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Chinese philosophy

DOI
10.4324/9780415249126-G001-1
DOI: 10.4324/9780415249126-G001-1
Version: v1,  Published online: 1998
Retrieved October 18, 2019, from https://www.rep.routledge.com/articles/overview/chinese-philosophy/v-1

8. First millennium syncretism

With the emergence of a Confucian orthodoxy in the Han dynasty based on the Xunzi branch of Confucianism, scholarly dispute was tempered by a fundamental commitment to mutual accommodation. In the exercise of criticism the ritual basis of order comes into play, since rituals serve as patterns of deference which accommodate and harmonize differences in desires, attitudes and actions. Ideally, ‘dispute’ is a cooperative exercise among responsible participants that proceeds beyond obstinacy to search for alternatives on which all can agree. There is a fundamental dis-esteem for coercion of any kind, because aggressiveness or violence threatens to disrupt rather than reinforce or improve upon the existing social order. The goal of protest is not victory in contest, which is necessarily divisive, but the strengthening of communal harmony.

The interest in logic and rationality as tools of disputation which had emerged briefly in the pre-Qin days of the Hundred Schools, along with the analytical and dialectical modes of discourse attendant upon these methodologies, soon faded into the counter-current of Chinese intellectual culture. With the ascent of a Confucian ideology, China emerged as a culture grounded in the immanent aesthetic order of a ritually-constituted society, in large measure precluding the kind of rational conflict familiar in the Western tradition. With the Han thinkers came the emergence of a fortified Confucian orthodoxy, complete with canon and commentary.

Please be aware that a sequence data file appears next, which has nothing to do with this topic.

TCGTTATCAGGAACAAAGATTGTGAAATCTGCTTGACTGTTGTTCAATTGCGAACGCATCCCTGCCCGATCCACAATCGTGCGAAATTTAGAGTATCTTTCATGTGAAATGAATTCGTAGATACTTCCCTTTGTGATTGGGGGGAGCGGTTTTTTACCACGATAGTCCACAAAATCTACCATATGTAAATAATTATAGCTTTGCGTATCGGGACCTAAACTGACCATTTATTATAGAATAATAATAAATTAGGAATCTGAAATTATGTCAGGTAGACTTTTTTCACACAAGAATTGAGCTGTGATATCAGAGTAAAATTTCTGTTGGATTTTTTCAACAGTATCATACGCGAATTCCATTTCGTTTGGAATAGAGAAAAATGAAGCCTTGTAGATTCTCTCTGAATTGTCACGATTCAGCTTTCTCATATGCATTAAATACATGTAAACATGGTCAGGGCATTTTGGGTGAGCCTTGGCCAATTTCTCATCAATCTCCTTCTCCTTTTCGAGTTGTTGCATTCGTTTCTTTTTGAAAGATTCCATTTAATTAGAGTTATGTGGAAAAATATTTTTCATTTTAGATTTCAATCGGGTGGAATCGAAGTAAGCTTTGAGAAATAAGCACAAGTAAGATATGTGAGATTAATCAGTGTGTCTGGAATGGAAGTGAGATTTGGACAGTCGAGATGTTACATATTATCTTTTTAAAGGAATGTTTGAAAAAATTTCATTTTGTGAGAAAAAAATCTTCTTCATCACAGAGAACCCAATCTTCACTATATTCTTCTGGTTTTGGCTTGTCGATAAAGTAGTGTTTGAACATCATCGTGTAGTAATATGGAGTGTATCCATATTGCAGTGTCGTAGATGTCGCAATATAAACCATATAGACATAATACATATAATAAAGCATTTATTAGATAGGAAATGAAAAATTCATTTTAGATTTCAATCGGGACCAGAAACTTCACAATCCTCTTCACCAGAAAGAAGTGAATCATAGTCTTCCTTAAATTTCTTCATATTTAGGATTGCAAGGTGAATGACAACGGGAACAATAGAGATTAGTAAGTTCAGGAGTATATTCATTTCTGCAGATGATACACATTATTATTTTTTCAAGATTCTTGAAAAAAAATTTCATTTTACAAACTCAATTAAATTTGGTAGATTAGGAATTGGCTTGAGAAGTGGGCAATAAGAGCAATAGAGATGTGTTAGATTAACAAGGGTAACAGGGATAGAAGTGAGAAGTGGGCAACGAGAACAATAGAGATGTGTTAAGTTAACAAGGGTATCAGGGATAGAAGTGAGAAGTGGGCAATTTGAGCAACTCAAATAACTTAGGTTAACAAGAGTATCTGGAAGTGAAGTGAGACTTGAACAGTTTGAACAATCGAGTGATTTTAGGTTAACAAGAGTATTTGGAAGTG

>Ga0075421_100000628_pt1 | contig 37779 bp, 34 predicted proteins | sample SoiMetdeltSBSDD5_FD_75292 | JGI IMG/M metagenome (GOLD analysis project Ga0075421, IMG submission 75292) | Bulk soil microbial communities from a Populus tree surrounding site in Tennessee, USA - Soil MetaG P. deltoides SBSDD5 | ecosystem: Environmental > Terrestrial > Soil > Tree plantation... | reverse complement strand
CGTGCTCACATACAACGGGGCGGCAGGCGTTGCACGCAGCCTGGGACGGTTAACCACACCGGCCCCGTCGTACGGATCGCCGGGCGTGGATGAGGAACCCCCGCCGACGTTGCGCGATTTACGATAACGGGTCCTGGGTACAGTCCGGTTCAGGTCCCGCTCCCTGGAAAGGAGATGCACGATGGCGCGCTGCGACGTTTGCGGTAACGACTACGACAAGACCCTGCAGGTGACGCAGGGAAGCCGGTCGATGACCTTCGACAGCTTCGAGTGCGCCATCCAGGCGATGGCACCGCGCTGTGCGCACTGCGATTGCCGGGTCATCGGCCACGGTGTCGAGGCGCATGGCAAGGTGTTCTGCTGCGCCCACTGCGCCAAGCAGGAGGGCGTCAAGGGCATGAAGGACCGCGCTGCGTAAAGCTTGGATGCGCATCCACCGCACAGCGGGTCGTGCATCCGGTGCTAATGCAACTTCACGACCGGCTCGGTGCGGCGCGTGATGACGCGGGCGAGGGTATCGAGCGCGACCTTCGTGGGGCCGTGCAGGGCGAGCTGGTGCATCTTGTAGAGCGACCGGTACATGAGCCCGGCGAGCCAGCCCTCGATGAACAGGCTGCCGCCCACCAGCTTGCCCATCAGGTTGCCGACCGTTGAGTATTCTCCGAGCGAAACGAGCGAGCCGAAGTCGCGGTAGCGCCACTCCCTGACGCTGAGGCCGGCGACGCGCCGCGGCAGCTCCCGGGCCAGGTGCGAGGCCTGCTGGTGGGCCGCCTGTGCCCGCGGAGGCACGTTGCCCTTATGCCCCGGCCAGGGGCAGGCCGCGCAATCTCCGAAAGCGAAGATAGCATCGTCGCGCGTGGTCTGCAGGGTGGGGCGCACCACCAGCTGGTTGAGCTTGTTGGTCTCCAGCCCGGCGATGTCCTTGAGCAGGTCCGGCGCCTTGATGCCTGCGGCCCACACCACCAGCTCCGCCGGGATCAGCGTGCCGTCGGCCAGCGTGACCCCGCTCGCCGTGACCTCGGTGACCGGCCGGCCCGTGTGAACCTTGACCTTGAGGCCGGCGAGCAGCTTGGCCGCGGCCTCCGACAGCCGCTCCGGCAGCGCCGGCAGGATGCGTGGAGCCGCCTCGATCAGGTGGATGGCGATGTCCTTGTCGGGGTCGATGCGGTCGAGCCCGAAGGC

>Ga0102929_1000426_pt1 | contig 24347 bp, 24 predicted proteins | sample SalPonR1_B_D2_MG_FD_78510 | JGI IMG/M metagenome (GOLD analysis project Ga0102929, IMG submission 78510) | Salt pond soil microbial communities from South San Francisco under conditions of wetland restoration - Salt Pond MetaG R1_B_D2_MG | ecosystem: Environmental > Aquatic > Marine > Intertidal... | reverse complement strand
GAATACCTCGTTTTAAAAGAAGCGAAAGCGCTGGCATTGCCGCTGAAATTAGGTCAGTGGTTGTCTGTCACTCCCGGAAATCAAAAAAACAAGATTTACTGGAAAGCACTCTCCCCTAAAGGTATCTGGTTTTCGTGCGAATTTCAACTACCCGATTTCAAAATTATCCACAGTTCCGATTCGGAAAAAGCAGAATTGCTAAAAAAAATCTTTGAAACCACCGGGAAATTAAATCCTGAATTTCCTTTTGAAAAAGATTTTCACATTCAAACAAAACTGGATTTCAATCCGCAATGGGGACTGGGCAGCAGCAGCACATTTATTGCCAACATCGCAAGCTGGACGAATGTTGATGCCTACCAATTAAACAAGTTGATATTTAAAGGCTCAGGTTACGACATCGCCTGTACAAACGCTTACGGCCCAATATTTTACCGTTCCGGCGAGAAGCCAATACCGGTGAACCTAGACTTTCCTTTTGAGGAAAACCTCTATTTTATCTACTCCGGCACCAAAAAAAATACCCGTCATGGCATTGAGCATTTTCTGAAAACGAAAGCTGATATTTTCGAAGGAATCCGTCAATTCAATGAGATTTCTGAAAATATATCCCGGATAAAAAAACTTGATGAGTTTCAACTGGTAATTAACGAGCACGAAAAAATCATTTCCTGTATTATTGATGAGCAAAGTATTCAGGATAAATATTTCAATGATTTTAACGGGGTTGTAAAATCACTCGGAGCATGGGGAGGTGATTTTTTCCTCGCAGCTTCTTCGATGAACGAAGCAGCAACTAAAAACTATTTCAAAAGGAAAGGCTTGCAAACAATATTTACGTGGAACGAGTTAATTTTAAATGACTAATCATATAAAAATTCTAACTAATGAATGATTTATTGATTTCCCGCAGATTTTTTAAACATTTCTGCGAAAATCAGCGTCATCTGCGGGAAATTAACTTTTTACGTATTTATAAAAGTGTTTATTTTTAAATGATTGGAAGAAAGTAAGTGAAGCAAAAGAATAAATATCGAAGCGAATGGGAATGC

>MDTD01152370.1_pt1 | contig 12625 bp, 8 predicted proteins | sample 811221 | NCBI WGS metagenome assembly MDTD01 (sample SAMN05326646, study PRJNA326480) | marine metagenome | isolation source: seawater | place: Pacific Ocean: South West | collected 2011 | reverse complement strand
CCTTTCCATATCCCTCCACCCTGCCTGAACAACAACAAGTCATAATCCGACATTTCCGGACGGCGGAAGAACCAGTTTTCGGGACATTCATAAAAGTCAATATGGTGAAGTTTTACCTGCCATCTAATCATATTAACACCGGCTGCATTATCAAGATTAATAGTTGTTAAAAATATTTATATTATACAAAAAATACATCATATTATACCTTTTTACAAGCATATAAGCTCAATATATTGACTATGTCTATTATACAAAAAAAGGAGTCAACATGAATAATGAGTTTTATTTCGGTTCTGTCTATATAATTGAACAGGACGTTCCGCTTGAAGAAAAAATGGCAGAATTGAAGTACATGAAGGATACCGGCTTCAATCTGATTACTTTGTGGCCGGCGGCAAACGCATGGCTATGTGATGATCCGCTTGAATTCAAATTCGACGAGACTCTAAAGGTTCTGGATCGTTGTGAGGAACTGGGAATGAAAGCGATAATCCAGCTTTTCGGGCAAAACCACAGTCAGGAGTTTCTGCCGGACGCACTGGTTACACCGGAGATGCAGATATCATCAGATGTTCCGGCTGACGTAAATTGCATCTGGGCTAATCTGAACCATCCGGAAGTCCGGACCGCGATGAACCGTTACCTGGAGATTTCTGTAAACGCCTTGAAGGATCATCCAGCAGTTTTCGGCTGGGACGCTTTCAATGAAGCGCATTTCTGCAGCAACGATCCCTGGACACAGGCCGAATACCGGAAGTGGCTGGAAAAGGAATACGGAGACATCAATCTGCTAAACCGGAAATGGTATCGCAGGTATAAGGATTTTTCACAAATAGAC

By the beginning of the first century bc, Confucianism had become the clear and enduring victor over all contending voices, a success due in important degree to its ability to accommodate within a ritually-grounded intellectual society the most profound elements of Daoism, Legalism and Mohism, a pattern that would be repeated in Confucianism’s gradual appropriation of Buddhist elements by its medieval adherents. It is generally recognized that the intellectual orthodoxy which came to dominance in the Han dynasty was a river fed by three powerful streams: Confucianism, Daoism and Buddhism. The stress here is upon the harmony of the three traditions. Though Confucianism remains dominant, the three sensibilities provide distinct foci in accordance with which one can construe one’s life.

Confucians are often distinguished from Daoists by the observation that though both seek aesthetic harmony, the Daoists seek harmony with nature while Confucians are concerned with harmony in the social sphere. ‘Nature’ (‘the ten thousand things’) and ‘society’, as contexts, are both aesthetic products whose order is a creation of the elements of the contexts (see Aesthetics, Chinese). In the Daoist text the Zhuangzi, there is the statement that each of the ten thousand things comes into being out of its own inner reflection and yet none can tell how it comes to be so. The Confucian version of this claim is that ‘it is the person who extends order in the world (dao), not order that extends the person’ (Analects 15/29).